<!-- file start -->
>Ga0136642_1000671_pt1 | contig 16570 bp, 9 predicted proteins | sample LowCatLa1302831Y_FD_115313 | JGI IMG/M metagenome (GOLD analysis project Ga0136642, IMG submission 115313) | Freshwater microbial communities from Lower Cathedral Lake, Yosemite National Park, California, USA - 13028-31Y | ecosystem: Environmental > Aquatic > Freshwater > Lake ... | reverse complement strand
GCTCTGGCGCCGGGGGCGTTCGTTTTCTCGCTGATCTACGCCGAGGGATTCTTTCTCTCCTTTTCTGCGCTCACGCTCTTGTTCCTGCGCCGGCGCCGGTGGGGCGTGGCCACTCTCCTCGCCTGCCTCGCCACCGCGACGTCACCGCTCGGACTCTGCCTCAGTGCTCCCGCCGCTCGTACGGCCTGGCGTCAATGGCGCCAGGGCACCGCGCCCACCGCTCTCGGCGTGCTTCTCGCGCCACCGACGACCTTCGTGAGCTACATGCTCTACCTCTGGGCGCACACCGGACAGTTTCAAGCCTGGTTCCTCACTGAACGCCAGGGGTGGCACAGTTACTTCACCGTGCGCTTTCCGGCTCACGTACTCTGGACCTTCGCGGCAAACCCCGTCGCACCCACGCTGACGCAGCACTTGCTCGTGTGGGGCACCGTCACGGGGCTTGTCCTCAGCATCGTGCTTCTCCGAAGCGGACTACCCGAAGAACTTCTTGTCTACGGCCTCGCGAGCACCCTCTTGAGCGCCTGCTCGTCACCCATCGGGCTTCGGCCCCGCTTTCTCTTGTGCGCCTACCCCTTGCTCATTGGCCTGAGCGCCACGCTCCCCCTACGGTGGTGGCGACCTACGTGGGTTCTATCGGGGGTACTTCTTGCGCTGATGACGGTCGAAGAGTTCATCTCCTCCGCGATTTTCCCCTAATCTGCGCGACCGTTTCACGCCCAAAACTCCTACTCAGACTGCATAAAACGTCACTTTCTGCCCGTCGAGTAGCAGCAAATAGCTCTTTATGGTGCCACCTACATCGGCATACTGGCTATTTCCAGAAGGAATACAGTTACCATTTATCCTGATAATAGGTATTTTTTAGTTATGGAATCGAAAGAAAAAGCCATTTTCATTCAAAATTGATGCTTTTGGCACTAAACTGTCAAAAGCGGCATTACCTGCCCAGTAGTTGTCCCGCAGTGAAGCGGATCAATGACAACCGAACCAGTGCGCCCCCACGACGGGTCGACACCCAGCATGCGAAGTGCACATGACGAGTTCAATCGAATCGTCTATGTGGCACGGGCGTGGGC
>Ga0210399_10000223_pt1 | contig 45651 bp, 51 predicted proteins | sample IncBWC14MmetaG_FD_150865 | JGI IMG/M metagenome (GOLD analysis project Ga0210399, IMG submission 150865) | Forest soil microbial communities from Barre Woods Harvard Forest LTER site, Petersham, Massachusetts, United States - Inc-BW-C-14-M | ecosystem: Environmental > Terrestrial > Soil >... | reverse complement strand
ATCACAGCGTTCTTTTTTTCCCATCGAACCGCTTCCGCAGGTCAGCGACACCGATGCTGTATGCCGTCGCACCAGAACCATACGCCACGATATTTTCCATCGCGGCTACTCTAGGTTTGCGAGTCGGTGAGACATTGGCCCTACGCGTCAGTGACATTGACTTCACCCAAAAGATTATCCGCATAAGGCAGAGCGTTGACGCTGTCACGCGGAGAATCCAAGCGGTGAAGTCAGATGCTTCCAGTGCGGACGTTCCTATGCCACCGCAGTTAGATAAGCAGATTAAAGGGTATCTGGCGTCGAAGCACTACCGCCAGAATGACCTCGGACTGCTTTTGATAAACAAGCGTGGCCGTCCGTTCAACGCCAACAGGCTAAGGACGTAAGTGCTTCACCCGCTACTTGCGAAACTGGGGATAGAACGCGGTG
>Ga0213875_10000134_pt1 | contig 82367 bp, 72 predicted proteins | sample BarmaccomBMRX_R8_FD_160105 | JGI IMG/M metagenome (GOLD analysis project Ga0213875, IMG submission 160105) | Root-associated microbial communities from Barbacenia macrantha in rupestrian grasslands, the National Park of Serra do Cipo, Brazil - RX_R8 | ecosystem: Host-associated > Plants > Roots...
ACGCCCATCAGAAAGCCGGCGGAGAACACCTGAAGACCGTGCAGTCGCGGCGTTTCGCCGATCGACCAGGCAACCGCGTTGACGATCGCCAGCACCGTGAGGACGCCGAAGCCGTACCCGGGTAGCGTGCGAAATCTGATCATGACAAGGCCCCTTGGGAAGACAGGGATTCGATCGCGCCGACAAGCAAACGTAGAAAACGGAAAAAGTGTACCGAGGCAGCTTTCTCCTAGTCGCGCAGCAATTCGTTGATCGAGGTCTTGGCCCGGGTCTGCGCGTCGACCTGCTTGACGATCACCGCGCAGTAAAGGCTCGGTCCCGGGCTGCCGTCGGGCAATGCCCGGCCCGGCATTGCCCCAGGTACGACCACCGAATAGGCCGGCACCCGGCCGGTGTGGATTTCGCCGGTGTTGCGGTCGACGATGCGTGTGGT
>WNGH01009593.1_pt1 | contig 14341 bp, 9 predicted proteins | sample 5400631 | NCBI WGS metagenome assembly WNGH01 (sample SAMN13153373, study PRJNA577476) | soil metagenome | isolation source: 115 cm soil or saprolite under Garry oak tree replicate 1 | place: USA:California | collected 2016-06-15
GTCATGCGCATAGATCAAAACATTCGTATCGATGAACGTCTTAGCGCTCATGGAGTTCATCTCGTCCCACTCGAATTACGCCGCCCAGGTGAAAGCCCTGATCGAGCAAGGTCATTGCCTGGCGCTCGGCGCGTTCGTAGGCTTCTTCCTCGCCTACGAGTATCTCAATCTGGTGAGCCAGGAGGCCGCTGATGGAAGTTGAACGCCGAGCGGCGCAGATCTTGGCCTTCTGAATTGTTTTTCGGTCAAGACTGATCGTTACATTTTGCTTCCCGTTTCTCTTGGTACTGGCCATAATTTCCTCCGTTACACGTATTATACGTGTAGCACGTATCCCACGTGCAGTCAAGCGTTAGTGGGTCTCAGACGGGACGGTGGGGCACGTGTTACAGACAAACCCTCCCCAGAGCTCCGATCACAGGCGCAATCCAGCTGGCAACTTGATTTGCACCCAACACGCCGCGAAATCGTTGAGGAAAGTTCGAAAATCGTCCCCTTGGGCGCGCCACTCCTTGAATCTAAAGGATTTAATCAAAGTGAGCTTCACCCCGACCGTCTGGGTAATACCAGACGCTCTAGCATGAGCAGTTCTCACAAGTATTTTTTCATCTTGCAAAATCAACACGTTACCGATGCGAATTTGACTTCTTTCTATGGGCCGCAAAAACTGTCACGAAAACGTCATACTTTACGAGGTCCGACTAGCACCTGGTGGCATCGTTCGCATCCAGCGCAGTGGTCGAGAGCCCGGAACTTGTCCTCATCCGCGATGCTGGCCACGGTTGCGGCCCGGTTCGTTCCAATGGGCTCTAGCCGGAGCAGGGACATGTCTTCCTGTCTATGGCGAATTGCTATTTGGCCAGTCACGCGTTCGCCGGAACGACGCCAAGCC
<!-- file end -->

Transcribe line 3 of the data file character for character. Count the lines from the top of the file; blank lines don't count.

>Ga0210399_10000223_pt1 | contig 45651 bp, 51 predicted proteins | sample IncBWC14MmetaG_FD_150865 | JGI IMG/M metagenome (GOLD analysis project Ga0210399, IMG submission 150865) | Forest soil microbial communities from Barre Woods Harvard Forest LTER site, Petersham, Massachusetts, United States - Inc-BW-C-14-M | ecosystem: Environmental > Terrestrial > Soil >... | reverse complement strand